When Teenagers Drink, Avoiding the Risks From Driving

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The Checkup

My youngest child was starting sixth grade when we moved to New York City and, naturally, I worried about what challenges the big city might have in store. But when it comes to adolescence, there is at least one major advantage to being a parent in Manhattan: Kids don’t have access to cars.

This is not parental paranoia. The mix of drinking and driving is as dangerous to adolescents as you think it is, dangerous when the adolescents are driving, and also when they are passengers. Dr. Scott Hadland, an adolescent and addiction medicine specialist at Boston Medical Center, said that alcohol is a factor in half of the deaths of people under 21 from motor vehicle crashes. Those deaths are about an equal mix of drivers and passengers, and in many of the passenger deaths, the driver was 21 or older.

“The vast majority of people under the age of 21 dying in car crashes are dying in evenings, on weekends,” he said. “It’s a high risk time to be out on the road.”

A study published in February in the journal Pediatrics that looked at deaths among people under 21 years old in motor vehicle crashes involving alcohol found that, as a whole, more restrictive policies about drinking were associated with fewer deaths. The policies included a wide array of rules and regulations. Some specifically targeted youth drinking or youth driving, like graduated licensing laws. Others were aimed at the general population, including such measures as excise taxes on alcohol, or restrictions on locations where alcohol can be sold, on advertising, or on the permissible density of liquor establishments.

For each state, they looked at the proportion of motor vehicle deaths associated with alcohol in at least one driver. This was a way of correcting for underlying disparities, since some states have longer distances, more driving and other factors that can affect the absolute number of highway deaths.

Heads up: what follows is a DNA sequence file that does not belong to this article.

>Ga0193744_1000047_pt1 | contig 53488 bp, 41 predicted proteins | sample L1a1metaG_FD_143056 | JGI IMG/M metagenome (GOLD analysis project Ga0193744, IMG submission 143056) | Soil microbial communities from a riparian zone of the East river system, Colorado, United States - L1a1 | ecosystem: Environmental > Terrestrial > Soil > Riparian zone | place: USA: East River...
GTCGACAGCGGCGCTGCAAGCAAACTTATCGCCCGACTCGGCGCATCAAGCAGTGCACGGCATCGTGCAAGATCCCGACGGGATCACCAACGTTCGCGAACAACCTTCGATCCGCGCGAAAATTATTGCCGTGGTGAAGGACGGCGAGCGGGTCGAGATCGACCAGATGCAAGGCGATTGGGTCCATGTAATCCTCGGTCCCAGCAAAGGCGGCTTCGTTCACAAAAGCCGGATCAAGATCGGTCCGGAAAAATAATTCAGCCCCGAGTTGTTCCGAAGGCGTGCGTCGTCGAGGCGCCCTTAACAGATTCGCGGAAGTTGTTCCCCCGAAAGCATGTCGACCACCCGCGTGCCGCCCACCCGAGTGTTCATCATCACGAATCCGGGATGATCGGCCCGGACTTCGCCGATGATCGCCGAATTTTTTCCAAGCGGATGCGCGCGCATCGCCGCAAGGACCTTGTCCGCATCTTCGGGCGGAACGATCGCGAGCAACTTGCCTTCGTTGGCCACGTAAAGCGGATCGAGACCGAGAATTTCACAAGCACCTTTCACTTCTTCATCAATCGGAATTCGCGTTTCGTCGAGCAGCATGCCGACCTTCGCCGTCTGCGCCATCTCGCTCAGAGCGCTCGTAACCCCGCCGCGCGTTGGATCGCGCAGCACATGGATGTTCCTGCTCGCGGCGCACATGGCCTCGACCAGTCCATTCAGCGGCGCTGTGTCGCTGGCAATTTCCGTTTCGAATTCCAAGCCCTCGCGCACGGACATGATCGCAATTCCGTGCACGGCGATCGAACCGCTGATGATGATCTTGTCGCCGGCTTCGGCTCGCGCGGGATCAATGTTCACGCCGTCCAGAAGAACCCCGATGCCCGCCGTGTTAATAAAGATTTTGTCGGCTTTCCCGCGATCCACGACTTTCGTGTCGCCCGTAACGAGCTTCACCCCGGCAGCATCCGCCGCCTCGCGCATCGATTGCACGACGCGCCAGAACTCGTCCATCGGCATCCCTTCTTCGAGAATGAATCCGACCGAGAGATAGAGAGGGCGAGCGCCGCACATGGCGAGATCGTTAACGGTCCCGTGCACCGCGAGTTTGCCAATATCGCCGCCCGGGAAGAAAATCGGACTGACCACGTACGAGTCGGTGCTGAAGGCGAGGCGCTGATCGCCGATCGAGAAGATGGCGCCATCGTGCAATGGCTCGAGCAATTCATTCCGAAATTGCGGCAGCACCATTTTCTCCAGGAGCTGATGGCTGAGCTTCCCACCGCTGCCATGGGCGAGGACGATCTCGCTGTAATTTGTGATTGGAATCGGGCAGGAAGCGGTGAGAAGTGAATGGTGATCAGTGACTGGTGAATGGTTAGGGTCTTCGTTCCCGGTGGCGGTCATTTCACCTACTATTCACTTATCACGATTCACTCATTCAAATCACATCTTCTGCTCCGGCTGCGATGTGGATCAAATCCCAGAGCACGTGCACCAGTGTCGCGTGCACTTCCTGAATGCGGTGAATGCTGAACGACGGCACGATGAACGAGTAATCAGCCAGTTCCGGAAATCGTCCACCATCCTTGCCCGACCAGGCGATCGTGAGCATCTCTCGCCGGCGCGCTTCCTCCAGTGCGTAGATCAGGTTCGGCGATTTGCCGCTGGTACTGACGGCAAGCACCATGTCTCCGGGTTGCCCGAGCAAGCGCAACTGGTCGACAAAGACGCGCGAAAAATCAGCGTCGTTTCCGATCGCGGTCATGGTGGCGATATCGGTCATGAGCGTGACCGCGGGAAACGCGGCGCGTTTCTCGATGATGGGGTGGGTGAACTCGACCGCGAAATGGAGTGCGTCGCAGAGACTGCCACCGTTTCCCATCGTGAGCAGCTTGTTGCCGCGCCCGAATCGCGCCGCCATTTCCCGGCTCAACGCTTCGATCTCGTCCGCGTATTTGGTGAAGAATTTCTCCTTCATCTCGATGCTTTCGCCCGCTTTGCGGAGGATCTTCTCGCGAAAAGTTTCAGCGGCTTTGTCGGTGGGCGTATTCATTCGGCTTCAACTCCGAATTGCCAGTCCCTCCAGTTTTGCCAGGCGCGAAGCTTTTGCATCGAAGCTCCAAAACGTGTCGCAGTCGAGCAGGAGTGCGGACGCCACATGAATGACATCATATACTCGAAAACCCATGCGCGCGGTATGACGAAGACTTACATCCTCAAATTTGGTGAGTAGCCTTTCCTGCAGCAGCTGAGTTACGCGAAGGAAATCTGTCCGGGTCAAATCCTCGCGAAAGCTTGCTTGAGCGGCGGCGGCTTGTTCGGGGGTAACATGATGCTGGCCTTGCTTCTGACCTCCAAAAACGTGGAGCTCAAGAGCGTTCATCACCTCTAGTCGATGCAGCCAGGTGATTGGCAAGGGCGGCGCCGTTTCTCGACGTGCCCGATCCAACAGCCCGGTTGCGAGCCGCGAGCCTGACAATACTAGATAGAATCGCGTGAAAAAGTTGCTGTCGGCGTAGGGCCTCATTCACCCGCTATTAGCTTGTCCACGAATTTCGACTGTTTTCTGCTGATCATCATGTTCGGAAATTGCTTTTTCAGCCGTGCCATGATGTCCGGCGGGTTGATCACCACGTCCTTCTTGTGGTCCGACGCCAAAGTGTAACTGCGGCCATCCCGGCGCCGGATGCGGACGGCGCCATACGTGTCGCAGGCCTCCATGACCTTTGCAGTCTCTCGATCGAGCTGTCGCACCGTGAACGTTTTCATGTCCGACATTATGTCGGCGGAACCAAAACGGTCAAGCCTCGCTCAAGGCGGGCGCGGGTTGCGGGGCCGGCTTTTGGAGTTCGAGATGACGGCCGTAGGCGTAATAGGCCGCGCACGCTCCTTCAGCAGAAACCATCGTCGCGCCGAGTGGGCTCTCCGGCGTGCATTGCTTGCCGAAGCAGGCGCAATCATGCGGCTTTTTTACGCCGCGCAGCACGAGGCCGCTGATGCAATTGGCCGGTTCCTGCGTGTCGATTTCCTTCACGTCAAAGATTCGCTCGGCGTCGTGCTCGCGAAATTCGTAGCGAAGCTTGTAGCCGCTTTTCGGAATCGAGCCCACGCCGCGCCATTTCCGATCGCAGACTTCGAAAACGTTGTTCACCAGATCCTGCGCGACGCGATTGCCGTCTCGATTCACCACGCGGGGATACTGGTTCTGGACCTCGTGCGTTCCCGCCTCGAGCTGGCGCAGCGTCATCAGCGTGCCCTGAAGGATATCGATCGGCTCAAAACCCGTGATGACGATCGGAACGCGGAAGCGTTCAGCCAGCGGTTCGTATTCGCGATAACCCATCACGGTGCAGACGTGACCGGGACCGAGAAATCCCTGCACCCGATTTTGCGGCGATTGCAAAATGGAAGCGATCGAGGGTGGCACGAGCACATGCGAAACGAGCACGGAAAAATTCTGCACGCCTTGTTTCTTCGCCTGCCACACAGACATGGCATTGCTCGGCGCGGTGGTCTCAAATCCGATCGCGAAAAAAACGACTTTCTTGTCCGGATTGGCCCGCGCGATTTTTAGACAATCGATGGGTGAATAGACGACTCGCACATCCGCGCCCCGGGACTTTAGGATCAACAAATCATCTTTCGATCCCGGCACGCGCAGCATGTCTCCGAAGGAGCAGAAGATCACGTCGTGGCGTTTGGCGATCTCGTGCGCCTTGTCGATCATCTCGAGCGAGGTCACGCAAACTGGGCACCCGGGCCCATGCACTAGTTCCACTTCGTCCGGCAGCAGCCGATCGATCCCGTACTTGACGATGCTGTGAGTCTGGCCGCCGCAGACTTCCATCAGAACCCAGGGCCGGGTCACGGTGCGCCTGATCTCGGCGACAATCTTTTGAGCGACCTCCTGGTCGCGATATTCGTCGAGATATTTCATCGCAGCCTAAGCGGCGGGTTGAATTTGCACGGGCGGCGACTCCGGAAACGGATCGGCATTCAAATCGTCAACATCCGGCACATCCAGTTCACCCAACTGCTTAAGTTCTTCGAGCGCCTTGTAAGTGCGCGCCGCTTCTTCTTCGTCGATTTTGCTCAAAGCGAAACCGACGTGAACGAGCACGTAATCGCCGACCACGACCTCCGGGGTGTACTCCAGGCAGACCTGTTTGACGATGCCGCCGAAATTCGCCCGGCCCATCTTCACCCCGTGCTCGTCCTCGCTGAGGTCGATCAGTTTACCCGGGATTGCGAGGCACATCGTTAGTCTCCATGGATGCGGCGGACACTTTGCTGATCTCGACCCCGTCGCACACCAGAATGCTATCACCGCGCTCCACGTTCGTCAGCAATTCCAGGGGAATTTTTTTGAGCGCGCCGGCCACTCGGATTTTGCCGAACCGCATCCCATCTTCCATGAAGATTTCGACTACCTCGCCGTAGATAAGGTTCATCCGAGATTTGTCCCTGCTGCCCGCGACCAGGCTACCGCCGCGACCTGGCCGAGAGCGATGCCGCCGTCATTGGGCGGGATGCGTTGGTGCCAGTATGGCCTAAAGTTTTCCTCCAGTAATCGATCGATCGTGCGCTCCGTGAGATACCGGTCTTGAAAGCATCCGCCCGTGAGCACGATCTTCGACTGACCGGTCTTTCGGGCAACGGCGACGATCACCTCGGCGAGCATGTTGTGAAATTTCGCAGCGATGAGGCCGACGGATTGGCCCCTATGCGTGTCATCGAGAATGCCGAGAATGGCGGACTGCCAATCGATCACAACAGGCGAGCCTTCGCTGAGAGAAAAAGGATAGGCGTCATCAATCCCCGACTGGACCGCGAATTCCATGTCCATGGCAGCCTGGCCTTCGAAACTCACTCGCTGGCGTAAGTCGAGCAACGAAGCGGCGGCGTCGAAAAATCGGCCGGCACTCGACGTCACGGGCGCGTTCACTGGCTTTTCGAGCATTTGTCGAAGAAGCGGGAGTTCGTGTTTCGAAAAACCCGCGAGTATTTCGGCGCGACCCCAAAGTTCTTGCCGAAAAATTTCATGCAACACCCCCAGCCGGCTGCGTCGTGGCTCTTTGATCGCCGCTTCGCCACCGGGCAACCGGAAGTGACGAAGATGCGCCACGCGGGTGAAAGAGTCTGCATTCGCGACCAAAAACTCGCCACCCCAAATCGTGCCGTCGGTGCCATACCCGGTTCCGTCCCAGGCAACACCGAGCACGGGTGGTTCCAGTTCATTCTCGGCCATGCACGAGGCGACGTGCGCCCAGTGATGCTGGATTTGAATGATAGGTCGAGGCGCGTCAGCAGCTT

Dr. Hadland, who was the first author on the study, said that he was initially drawn to the question because he was thinking about the states that are legalizing marijuana for recreational purposes and wanted to understand what has been shown to be effective as far as policies that reduce the risks of drinking and driving.

Previous studies have often looked at individual policies in isolation, trying to measure what happened before and after a particular law was put in place, “but we wanted to know what’s the overall effect of multiple policies acting at once,” he said. The result: “It’s really the collection of them all that seems to be effective.”

Dr. Tim Naimi, a physician and alcohol researcher at Boston Medical Center and senior author of the recent paper, said, “What parents do — the way they drink and whether they drink at all — is more important than what they might say about alcohol.” Genetic factors in alcoholism, he said, have been emphasized too strongly, and even when there is a strong family history of alcohol problems, parents can model good and sensible behavior in the home: “A lot more than genetics runs in families.”